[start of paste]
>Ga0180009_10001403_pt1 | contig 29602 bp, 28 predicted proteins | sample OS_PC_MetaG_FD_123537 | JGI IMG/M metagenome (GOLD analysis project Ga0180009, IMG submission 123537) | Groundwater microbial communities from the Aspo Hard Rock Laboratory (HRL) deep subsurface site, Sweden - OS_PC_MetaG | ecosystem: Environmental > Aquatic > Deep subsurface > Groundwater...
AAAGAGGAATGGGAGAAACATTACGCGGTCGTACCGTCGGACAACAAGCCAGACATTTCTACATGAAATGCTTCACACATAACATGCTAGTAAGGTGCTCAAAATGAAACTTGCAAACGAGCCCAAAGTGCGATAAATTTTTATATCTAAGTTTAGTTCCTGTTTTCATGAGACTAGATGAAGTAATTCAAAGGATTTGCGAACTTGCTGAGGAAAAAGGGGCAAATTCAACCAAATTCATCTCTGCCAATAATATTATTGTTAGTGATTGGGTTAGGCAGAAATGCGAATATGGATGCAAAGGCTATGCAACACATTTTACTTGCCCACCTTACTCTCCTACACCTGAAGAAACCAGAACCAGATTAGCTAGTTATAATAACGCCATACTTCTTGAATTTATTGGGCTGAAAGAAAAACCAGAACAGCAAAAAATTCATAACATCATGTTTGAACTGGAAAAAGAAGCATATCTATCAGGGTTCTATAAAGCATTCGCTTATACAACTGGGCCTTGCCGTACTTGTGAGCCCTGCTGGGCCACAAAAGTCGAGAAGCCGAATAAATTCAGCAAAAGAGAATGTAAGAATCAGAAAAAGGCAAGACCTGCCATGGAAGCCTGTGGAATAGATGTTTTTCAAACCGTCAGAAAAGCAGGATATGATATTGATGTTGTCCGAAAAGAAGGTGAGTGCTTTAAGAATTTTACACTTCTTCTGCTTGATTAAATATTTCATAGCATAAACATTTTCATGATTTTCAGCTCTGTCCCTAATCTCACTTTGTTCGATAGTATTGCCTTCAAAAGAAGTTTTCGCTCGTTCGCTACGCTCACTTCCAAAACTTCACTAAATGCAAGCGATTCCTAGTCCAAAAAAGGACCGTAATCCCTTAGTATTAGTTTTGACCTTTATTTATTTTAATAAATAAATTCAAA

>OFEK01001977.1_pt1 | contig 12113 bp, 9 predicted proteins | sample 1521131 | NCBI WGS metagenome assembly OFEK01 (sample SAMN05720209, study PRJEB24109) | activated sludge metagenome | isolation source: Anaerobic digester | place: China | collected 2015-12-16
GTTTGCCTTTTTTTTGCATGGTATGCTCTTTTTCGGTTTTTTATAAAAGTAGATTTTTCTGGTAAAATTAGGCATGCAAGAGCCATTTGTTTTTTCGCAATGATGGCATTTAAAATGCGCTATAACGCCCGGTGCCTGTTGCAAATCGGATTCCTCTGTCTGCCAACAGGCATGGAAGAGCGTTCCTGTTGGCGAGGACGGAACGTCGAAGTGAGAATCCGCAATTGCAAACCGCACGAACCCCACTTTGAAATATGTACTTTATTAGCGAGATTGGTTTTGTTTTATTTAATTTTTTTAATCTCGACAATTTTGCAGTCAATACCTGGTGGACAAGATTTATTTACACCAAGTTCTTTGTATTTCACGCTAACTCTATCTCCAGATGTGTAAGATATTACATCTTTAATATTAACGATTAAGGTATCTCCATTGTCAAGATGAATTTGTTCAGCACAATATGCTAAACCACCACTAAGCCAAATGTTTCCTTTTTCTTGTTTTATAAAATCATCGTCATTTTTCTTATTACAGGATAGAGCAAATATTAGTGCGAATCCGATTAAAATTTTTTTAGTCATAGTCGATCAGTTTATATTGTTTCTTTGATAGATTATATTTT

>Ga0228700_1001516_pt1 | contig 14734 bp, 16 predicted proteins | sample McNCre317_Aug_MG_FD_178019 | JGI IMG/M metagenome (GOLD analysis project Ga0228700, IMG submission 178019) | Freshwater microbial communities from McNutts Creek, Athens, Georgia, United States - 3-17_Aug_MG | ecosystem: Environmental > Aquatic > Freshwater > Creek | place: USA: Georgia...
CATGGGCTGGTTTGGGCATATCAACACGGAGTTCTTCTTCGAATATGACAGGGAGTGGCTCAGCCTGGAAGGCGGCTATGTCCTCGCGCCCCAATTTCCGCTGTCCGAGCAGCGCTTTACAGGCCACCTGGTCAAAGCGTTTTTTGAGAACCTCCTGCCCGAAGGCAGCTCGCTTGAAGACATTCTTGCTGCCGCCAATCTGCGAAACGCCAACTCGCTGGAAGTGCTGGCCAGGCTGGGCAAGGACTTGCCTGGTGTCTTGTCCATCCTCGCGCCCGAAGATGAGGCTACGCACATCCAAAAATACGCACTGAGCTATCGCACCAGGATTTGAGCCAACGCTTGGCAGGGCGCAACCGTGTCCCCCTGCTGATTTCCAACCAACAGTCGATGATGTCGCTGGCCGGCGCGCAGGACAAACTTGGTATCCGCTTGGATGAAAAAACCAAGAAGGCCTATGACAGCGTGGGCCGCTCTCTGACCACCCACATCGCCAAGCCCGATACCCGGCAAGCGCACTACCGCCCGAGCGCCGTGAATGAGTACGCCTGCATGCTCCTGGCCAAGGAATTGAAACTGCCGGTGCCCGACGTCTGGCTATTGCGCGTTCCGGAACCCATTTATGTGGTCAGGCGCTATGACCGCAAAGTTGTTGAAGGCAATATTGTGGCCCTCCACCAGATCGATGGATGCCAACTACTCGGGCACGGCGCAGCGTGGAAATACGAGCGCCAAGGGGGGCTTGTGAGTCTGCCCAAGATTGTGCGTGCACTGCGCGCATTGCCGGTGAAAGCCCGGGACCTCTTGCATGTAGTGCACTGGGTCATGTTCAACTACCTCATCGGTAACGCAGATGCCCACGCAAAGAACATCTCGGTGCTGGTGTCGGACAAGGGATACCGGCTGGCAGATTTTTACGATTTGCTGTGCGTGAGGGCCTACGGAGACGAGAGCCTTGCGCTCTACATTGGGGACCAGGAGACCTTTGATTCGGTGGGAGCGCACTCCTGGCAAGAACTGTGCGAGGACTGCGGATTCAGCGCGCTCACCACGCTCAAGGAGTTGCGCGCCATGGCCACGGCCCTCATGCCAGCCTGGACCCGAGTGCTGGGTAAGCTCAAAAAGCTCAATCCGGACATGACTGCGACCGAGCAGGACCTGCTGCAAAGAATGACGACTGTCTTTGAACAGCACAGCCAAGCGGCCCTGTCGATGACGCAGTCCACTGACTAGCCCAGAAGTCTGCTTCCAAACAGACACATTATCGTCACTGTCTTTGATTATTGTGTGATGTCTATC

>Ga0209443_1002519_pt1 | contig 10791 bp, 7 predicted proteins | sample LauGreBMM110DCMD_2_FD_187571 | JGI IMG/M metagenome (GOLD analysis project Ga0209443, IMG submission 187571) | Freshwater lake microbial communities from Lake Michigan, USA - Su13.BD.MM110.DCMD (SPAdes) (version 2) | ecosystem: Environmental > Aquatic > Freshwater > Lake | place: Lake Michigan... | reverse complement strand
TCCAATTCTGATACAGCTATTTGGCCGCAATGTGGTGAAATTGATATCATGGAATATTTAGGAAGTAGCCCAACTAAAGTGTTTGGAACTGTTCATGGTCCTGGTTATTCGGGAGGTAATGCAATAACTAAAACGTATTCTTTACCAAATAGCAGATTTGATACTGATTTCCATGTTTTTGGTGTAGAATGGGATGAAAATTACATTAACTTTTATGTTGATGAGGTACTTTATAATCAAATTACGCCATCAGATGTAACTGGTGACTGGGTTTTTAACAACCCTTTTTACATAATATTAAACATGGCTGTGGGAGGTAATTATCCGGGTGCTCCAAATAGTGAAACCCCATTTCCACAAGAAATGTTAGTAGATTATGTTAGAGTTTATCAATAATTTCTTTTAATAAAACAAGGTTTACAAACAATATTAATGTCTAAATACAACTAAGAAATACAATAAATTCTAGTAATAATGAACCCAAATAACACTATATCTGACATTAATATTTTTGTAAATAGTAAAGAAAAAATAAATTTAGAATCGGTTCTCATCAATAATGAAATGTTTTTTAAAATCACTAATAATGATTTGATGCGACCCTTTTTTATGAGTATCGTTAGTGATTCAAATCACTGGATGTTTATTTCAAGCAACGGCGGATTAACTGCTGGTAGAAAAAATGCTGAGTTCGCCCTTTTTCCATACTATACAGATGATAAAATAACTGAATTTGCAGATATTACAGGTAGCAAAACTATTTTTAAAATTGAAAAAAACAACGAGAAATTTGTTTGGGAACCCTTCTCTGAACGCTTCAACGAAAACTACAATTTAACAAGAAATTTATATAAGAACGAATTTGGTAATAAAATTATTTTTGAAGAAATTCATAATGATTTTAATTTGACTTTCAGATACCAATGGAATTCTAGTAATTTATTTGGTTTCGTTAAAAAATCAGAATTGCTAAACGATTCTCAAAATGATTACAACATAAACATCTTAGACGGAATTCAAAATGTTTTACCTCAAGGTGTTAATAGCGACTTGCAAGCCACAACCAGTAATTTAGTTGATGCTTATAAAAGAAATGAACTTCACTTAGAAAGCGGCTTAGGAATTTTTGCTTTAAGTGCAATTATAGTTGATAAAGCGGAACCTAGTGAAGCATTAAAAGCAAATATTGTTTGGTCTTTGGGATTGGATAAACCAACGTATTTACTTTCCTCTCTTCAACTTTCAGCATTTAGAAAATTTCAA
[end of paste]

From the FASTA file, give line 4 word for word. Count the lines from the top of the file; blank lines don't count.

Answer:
GTTTGCCTTTTTTTTGCATGGTATGCTCTTTTTCGGTTTTTTATAAAAGTAGATTTTTCTGGTAAAATTAGGCATGCAAGAGCCATTTGTTTTTTCGCAATGATGGCATTTAAAATGCGCTATAACGCCCGGTGCCTGTTGCAAATCGGATTCCTCTGTCTGCCAACAGGCATGGAAGAGCGTTCCTGTTGGCGAGGACGGAACGTCGAAGTGAGAATCCGCAATTGCAAACCGCACGAACCCCACTTTGAAATATGTACTTTATTAGCGAGATTGGTTTTGTTTTATTTAATTTTTTTAATCTCGACAATTTTGCAGTCAATACCTGGTGGACAAGATTTATTTACACCAAGTTCTTTGTATTTCACGCTAACTCTATCTCCAGATGTGTAAGATATTACATCTTTAATATTAACGATTAAGGTATCTCCATTGTCAAGATGAATTTGTTCAGCACAATATGCTAAACCACCACTAAGCCAAATGTTTCCTTTTTCTTGTTTTATAAAATCATCGTCATTTTTCTTATTACAGGATAGAGCAAATATTAGTGCGAATCCGATTAAAATTTTTTTAGTCATAGTCGATCAGTTTATATTGTTTCTTTGATAGATTATATTTT